We’ve been reading a delicious series of books by Arthur Ransome, Swallows and Amazons, Swallowdale, and the other books in the series. These delightful stories recount the summer adventures of a family of children who pretend to be intrepid explorers. The children take to adventure on the high seas, camping on the mysterious “Wildcat Island” and even helping rebuild their beloved boat, Swallow! My kids love it all!
Aside from camping in the backyard and playing that they are members of the crew of the Swallow, the children really wanted to experience some of the food eaten in the book. Of all the things eaten, pemmican seemed the most foreign to their experience. But, the pemmican found in Swallows and Amazons is not true pemmican:
[Mother said,] “You will soon get tired of living on corned beef.”
“Pemmican,” said Titty.
“Pemmican,” said the female native. “So if I were you I should only open a pemmican tin when you haven’t anything else that you can eat without cooking. (Swallows and Amazons, 58)
Clearly, I could open a can of corned beef and serve it up, but would that truly be adventurous? What is real pemmican anyway? Well, it turns out that there are quite a number of articles on this extraordinary food. People make it with all kinds of interesting ingredients (bacon pemmican sounds good!). Jon Townsend has an article here and a YouTube series on the subject here. We fell down a rabbit hole with his videos and have been lost in period cookery for several weeks now. I highly recommend them.
In true summer school for fun style, we made pemmican. I was quite nervous about it because I had zero experience with dried meat, and serious doubts about how nice it might taste. Meat straight out of the dehydrator looked like this.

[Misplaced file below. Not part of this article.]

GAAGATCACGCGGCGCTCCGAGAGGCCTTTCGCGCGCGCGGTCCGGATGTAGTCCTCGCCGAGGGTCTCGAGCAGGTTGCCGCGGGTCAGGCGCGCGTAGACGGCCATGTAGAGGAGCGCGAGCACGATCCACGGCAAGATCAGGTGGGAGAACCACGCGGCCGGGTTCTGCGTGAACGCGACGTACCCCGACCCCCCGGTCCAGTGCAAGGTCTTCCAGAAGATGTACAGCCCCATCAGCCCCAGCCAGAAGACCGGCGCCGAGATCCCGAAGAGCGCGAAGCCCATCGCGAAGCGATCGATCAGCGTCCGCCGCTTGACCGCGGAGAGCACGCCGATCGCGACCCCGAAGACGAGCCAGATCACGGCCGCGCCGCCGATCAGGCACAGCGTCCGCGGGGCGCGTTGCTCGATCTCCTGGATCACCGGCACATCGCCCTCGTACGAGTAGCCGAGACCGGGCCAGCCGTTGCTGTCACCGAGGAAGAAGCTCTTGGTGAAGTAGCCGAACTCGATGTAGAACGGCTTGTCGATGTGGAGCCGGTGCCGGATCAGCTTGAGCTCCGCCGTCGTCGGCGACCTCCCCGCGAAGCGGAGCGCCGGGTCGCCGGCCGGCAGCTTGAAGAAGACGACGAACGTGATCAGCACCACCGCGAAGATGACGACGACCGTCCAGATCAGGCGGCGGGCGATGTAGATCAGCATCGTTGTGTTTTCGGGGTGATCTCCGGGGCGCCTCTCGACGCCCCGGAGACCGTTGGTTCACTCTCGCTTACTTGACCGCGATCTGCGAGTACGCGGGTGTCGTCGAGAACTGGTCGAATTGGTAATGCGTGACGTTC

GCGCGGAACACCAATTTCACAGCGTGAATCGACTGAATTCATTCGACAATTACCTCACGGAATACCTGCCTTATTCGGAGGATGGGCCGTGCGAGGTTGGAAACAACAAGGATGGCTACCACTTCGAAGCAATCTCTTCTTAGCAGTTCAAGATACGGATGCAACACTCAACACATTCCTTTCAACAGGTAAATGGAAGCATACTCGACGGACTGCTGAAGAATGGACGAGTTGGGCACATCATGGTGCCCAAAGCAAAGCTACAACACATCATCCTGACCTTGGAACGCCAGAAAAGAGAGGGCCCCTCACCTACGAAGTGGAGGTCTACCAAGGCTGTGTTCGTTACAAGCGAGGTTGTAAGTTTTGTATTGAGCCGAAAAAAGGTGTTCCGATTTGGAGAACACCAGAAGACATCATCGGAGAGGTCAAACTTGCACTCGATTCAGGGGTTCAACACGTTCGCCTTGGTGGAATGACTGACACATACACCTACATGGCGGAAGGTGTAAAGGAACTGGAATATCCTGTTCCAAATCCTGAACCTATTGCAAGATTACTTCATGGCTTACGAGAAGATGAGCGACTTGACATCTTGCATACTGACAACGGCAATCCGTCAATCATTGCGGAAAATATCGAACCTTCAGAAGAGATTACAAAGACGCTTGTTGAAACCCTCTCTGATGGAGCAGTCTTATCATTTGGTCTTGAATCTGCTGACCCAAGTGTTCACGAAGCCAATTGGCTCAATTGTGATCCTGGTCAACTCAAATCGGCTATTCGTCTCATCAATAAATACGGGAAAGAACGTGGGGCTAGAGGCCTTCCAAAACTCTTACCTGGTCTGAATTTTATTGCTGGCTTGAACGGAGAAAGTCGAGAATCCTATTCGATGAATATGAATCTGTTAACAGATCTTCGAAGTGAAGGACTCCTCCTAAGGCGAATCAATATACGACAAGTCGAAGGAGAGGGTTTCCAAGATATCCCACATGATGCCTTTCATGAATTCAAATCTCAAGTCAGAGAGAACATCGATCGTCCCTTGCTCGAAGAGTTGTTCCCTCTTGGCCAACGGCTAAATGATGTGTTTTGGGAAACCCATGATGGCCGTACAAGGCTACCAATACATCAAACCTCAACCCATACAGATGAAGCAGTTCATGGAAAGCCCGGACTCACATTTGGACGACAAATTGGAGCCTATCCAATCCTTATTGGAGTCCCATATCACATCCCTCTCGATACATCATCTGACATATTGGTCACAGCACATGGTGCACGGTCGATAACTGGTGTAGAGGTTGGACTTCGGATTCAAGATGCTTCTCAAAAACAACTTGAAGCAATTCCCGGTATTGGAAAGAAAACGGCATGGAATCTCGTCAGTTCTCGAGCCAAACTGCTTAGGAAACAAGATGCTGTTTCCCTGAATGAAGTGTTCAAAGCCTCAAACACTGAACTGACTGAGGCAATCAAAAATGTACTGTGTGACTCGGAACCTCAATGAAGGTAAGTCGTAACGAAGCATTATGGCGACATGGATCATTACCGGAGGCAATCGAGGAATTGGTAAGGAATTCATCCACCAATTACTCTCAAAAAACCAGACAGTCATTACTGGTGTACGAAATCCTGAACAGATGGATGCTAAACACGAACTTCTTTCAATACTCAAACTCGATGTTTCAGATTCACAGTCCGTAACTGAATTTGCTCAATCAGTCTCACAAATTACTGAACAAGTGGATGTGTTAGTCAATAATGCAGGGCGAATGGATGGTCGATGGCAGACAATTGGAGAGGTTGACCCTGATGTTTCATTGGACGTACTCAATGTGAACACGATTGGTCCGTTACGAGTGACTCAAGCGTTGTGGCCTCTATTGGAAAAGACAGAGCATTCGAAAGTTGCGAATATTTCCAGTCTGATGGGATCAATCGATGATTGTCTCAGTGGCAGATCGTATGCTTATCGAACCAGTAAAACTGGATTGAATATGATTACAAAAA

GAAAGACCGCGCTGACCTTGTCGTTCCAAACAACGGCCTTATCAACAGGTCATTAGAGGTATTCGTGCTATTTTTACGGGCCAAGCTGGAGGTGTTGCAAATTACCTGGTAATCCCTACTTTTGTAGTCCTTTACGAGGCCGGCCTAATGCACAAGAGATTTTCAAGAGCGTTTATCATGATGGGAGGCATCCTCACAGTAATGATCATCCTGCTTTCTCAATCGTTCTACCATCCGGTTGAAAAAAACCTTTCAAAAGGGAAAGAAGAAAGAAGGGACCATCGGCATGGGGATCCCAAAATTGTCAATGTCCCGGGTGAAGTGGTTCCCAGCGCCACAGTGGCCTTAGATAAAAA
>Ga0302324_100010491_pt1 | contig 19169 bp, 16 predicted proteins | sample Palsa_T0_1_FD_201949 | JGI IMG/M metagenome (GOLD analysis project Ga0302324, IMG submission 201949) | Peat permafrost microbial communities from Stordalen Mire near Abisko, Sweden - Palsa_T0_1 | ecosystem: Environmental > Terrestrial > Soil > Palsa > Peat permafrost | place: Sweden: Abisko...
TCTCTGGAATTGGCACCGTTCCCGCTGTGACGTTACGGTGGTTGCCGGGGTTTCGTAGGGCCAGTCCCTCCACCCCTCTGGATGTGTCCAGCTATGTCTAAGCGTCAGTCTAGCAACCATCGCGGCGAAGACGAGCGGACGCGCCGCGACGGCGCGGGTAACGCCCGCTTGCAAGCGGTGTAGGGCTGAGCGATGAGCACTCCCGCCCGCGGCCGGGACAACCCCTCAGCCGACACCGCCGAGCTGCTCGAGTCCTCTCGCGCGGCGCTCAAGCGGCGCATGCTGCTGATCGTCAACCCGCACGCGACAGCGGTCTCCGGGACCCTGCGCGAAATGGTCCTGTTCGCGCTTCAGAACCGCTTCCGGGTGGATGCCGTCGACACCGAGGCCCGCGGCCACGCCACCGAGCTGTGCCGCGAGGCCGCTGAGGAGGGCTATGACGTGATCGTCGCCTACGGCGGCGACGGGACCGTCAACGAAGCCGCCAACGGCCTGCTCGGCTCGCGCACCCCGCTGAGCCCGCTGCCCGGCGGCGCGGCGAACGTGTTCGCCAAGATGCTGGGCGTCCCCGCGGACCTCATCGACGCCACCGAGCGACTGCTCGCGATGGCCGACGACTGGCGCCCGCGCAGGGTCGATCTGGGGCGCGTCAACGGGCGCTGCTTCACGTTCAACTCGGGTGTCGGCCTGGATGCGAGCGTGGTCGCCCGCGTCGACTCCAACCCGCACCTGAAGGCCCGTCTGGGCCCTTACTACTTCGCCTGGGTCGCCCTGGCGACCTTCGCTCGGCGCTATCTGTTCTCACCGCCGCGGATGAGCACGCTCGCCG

Ground up, it looked, well, interesting….
We then added craisins and stirred in the suet.
This picture is of the mixture quite warm. As it cooled, it acquired a fat layer that would have sealed it in a jar, protecting the meat beneath. It did not look promising as a food I would willingly ingest. I needed to find a way to use it that would disperse some of the fat content and rehydrate the meat. Did I mention that I had some doubts at this point?
We decided to make “pemmican hash” – a recipe true to the period and common according to Townsend. Here it is in progress:
We added, potatoes, onion, mushrooms, salt and pepper. A little water created a rich gravy. A quick sprinkle of parsley and chive and dinner looked like this.
It certainly no longer appeared to be an oil slick. That was win number one.
So, how did it taste? I would never consume straight up pemmican. The fat is off putting and the dried meat is far too chewy. However, pemmican hash is something completely different. It is a rich, unctuous experience with a lavish beef flavor and hits of occasional sweetness from the craisins. While the beef is still chewy, it is less so and quite pleasant. In terms of flavor profile, it is similar to a duck confit (duck leg cooked in its own fat and canned in it as well). This meal is hot, filling, and altogether a pleasant surprise. The kids are licking the pan and fighting over little bits of pemmican and fried mushroom. I would call this experiment a complete success!
Want a recipe? Visit the Townsend links. I cannot take credit for this one at all. Be careful though. We are having weekly “18th century cookery” nights replete with pewter plates, cast iron pots, candles, and more nutmeg than I ever imagined using on a daily basis!
Did I ever serve corned beef? Yes – the very next day. The children agreed that they preferred the real pemmican to “that stuff you buy at the store.”